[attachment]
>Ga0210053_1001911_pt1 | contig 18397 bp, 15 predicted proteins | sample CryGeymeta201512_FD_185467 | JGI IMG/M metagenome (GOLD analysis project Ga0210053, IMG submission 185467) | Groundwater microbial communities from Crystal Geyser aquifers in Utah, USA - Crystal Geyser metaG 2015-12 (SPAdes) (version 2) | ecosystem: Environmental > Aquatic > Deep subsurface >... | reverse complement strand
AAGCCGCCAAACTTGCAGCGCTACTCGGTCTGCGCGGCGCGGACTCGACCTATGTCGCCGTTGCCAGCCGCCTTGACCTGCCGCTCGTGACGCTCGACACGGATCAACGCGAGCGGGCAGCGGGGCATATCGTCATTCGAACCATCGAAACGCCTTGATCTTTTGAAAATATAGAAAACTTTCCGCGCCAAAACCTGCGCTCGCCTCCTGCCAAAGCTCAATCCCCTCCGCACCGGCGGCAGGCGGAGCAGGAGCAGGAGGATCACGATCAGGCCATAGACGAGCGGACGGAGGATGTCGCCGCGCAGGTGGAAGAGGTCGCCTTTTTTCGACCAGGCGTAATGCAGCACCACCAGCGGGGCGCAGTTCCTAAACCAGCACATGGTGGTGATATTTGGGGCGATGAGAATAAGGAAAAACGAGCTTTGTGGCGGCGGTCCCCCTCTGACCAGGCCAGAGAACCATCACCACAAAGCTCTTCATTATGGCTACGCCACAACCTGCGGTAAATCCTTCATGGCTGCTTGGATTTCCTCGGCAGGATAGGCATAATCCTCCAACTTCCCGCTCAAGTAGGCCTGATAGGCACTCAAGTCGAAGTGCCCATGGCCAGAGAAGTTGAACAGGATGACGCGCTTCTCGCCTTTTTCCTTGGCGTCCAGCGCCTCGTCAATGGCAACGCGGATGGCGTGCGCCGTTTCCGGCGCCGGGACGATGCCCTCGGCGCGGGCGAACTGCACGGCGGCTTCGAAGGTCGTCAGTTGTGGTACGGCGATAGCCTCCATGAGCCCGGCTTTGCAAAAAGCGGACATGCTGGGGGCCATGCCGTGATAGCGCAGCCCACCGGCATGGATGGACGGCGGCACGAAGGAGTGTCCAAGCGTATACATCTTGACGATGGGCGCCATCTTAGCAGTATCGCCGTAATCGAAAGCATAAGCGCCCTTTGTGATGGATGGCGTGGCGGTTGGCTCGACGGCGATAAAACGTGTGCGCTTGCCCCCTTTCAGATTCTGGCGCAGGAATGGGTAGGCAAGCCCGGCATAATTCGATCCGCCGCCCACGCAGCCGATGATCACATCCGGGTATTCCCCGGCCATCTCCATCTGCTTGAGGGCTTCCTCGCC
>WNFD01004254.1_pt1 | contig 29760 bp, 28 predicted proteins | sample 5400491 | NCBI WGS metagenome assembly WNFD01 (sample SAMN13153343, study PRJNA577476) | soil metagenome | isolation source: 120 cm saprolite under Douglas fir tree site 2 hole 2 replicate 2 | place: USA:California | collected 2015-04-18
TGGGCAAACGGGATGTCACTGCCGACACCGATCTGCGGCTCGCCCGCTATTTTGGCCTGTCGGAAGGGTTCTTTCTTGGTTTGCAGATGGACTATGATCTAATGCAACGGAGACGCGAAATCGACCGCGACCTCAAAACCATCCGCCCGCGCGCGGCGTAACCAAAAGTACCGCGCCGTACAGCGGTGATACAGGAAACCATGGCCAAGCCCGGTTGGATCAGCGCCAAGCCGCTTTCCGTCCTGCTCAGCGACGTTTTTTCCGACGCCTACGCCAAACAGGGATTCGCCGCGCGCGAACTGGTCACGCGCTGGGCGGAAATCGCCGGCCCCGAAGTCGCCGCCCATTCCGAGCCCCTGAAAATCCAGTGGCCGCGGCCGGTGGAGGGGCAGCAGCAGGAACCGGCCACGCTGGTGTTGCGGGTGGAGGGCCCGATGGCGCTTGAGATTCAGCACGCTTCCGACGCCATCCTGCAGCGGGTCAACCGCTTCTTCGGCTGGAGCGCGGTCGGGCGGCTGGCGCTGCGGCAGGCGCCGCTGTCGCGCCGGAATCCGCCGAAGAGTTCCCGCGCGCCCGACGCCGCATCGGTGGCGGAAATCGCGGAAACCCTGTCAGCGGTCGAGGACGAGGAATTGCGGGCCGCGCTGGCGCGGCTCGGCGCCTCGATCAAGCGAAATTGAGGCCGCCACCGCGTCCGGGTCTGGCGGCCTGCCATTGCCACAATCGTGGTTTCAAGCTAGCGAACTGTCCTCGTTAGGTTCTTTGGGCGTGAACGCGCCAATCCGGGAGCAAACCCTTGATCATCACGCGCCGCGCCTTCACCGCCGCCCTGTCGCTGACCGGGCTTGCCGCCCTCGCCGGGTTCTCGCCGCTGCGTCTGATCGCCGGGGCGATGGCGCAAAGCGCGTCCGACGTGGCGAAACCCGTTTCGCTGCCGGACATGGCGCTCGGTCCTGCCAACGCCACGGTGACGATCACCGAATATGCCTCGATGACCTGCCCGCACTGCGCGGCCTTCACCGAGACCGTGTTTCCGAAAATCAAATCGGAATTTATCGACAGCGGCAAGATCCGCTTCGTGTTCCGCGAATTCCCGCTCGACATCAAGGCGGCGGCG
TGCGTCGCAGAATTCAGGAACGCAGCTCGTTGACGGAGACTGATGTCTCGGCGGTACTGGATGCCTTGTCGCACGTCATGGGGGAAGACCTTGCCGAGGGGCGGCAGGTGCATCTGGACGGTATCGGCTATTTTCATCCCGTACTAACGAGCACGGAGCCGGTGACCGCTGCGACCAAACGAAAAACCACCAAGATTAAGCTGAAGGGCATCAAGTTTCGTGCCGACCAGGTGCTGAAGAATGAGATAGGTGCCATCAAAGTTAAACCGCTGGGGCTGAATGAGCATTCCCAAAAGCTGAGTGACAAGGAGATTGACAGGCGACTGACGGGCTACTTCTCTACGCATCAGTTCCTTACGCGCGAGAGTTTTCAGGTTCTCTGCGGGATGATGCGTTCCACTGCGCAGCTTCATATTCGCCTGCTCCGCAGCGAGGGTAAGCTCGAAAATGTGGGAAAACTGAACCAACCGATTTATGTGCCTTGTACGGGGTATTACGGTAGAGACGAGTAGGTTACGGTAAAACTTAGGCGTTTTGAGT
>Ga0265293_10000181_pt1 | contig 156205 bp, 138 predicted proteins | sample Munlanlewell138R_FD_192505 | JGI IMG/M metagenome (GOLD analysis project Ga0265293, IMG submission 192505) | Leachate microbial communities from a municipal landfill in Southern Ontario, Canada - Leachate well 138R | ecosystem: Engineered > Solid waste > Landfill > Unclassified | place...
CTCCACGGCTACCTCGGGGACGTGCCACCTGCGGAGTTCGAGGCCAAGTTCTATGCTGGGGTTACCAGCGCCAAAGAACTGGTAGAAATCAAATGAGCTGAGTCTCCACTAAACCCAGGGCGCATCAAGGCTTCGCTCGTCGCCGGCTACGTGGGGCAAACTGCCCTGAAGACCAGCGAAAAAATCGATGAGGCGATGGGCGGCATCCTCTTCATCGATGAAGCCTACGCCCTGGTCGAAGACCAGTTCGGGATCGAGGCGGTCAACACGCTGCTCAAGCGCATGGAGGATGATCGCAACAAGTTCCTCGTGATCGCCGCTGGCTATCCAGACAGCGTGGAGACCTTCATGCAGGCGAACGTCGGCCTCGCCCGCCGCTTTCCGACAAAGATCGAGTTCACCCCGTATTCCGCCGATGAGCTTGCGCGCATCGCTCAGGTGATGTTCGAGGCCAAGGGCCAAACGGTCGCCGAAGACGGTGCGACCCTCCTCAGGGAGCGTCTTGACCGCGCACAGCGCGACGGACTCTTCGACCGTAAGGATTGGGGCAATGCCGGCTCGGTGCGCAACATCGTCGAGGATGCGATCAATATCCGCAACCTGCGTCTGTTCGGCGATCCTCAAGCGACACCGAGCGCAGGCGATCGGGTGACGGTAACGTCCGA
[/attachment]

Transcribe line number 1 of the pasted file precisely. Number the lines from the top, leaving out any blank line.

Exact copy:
>Ga0210053_1001911_pt1 | contig 18397 bp, 15 predicted proteins | sample CryGeymeta201512_FD_185467 | JGI IMG/M metagenome (GOLD analysis project Ga0210053, IMG submission 185467) | Groundwater microbial communities from Crystal Geyser aquifers in Utah, USA - Crystal Geyser metaG 2015-12 (SPAdes) (version 2) | ecosystem: Environmental > Aquatic > Deep subsurface >... | reverse complement strand